Spanish Civil War @ Hull History Centre
“Here lies half of Spain…” wrote Jose De Larra in 1936 “…it died of the other half” - as it was a century later. Alfonso XIII abdicated in 1931; a Republic was established and then from 1936-39 the International Brigade and others from the Popular Front, POUM and the CNT fought to defend the Spanish Republic against the Nationalist forces of General Francisco Franco.
Hull had some part in supplying the war effort; as a home for children from the battle zone and, as a life changing cause for nine men and a woman from Hull fighting on the Republican side.
This Hull and the Spanish Civil at Exhibition at Hull History Centre features the core story from the Hull International Brigade Memorial group; images from Hull College students inspired by the conflict; talks and performances on a range of related topics from The History Troupe, Gary Hammond and Manuel Moreno.
Sense of Place + InPort Stories @ The Marvell College
The InPort Stories project explores working life on the docks in words and pictures. First displayed at Associated British Ports Pump House on Alexandra Dock 2017-18, it has toured North Point Shopping Centre; Hull History Centre; Paragon Station and now The Marvell College.
The History Troupe worked with Marc Cooper, Head Teacher of The Marvell College and Associated British Ports, to build links between the port and the wider community. Large scale photographs of the docks from the 1950s were placed around the school with no explanation. Curiosity grew as students wanted to know more about their roots, heritage and futures.
These powerful images were from an era before containers, when gangs of eighty plus dockers unloaded ships, piece by piece, with their dockers’ hooks. Many cargoes were highly dangerous to handle. Black widow spiders amongst the bananas; wet pit props slipping from crane grabs and lung wrenching asbestos falling snow in the hold.
The InPort Stories project offered an opportunity for students to explore their community and develop a connection between these photograph’s and what they see around them today; challenging them to give their own interpretation of a ‘Sense of Place’. What you see in this collection are photographs taken by enthusiastic students on their walks home from school, exploring hidden corners and landmarks from where they live. These are powerful images.
Hull Connected @ Hull Paragon Station
Hull Connected was an exhibition about how rail has played a pivotal role in the ownership and growth of the port.
We started with how rail emerged; the network was created and capacity soon grew around trade in wool, coal, timber, oils and other cargoes such as fish and migrants. Ownership of the port was always contentious. The North Eastern Railway opened up the city to the National network, but the Hull & Barnsley Railway was seen by local businessmen, such as Charles Wilson, as a way to build monopoly that was slowing Hull’s growth.
The story of rail is not just about trade and connectivity. There are local hidden histories of real interest to enliven the story. Navvies - mostly from the North of England and Ireland - dug the docks and laid the tracks in rowdy gangs who worked and played hard. Dockers and railway workers had a tradition of defending their livelihoods - especially against investment in the port that meant reduced work for their members.
InPort Stories @ North Point Shopping Centre
Between 5th and 20th of July, InPort Stories’ photographic pop-up exhibition moved into unit 15 of North Point Shopping Centre in Bransholme. Over the course of these two weeks, hundreds of local residents passed by the exhibition to see our collection of images for themselves, and to share personal stories and familial anecdotes about the docks. Their contributions brought the pictures to life, and helped to celebrate such a vital element of Hull’s history.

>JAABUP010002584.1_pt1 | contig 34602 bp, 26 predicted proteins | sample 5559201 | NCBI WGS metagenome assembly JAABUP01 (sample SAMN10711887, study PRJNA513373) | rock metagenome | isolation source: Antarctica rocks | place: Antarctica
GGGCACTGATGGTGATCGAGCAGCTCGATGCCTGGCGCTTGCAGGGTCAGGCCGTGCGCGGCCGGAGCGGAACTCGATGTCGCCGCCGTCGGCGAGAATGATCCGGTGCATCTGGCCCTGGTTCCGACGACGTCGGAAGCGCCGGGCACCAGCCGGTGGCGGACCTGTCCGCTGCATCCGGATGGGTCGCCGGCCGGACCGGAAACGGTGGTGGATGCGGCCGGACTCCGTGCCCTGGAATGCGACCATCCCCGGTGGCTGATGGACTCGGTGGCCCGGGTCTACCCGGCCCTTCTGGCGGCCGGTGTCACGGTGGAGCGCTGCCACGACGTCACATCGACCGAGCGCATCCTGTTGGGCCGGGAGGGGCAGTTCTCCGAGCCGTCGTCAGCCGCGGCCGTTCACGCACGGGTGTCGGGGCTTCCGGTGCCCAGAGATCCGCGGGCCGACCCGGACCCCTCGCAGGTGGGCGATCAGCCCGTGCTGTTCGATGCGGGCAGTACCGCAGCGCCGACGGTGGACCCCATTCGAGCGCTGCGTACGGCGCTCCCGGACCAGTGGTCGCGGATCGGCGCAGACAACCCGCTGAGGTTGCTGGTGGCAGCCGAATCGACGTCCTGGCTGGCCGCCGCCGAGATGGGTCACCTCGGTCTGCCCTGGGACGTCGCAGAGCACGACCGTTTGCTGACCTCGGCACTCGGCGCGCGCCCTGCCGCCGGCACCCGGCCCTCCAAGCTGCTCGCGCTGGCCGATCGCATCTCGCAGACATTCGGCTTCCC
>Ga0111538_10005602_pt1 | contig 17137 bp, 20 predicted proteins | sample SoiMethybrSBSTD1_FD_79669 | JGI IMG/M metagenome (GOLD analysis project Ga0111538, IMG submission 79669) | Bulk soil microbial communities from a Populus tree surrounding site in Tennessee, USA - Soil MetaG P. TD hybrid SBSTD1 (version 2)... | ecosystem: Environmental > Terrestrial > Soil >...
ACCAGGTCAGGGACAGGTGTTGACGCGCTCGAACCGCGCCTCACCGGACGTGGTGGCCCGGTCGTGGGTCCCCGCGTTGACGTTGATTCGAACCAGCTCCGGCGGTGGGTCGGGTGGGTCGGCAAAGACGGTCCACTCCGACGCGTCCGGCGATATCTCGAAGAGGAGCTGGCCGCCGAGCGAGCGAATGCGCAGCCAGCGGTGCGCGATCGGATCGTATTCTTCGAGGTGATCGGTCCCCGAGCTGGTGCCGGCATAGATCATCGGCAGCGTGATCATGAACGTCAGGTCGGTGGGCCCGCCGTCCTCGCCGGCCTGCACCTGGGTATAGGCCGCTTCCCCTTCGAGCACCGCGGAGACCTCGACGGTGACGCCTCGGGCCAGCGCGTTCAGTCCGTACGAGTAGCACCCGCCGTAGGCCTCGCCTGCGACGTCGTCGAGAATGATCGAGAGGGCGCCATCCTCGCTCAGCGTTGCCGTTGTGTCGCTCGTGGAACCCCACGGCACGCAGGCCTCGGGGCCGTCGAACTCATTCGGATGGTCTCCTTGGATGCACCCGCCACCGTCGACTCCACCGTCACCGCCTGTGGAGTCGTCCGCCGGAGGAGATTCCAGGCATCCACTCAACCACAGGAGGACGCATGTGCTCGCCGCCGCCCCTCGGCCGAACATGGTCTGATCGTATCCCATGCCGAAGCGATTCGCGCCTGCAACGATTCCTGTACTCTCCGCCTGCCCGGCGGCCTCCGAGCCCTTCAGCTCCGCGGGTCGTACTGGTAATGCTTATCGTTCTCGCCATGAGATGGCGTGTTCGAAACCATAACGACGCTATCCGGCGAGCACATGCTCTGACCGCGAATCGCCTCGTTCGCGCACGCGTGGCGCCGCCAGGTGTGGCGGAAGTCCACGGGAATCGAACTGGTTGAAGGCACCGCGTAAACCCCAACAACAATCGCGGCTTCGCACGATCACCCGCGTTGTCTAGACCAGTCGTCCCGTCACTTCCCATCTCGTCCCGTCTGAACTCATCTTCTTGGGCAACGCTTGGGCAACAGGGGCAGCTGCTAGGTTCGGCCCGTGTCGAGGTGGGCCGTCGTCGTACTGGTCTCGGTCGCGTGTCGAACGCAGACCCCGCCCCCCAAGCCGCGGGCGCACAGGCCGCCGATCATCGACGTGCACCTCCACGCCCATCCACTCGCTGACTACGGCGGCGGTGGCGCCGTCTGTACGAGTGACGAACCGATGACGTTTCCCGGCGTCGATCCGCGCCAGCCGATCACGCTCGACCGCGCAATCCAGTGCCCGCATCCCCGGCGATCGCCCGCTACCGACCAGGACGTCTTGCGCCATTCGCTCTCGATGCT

Hull Port City + InPort Stories @ Hull History Centre
Hull is more than a story of fish now long gone. Trade and cargoes in everything from wine, hides and timber to wool, coal and migrants triggered the building of staithes and docks to handle sailing ships, steamships and turbines down to now.
There is a wider context. Like ports worldwide people passing through trade, share experiences and ideas. The port in the title of this Exhibition puts paid to any notion of Hull being at the end of a line. Hull, Port City has long been in the middle of supply chains criss-crossing the world and today is the catalyst for the Humber as an Energy Estuary. This Exhibition explores the roots, heritage and future of Hull as a port city. We start with Hull’s location on the Humber Estuary – derived from the Latin for river or, the tale of Humber-the-Hun who drowned while trying to invade giving his name to the Estuary. Hull’s proximity to Europe and, especially when roads were poor, major rivers like the Ouse and the Trent gave the port a competitive edge. Rail connections speeded up growth and capacity grew from the town docks to the east and a specialist fish processing area to the west. Today, the port serves a diverse hinterland across the North and into the Midlands; the hub of the Energy Estuary.
InPort Stories @ Alexandra Dock Pump House Gallery
The Hull and Barnsley Railway Company opened Alexandra Dock in Hull on the 16th July 1885.
The InPort Stories Alexandra Dock Pump House Gallery was open from 3rd November through to 10th December. Accessed via vintage double decker buses from various points in Hull City Centre, the exhibition comprised of three main sections: Roots – all about the topography of the Humber and why the port city emerged; Heritage – all about the evolution of the dock facilities through to the late 20th Century; and Futures – Green Port Hull and the Siemens Wind Turbine factory as a catalyst for future innovation. The space also played host to an excellent Arts Programme of spoken word, theatre, music and workshops.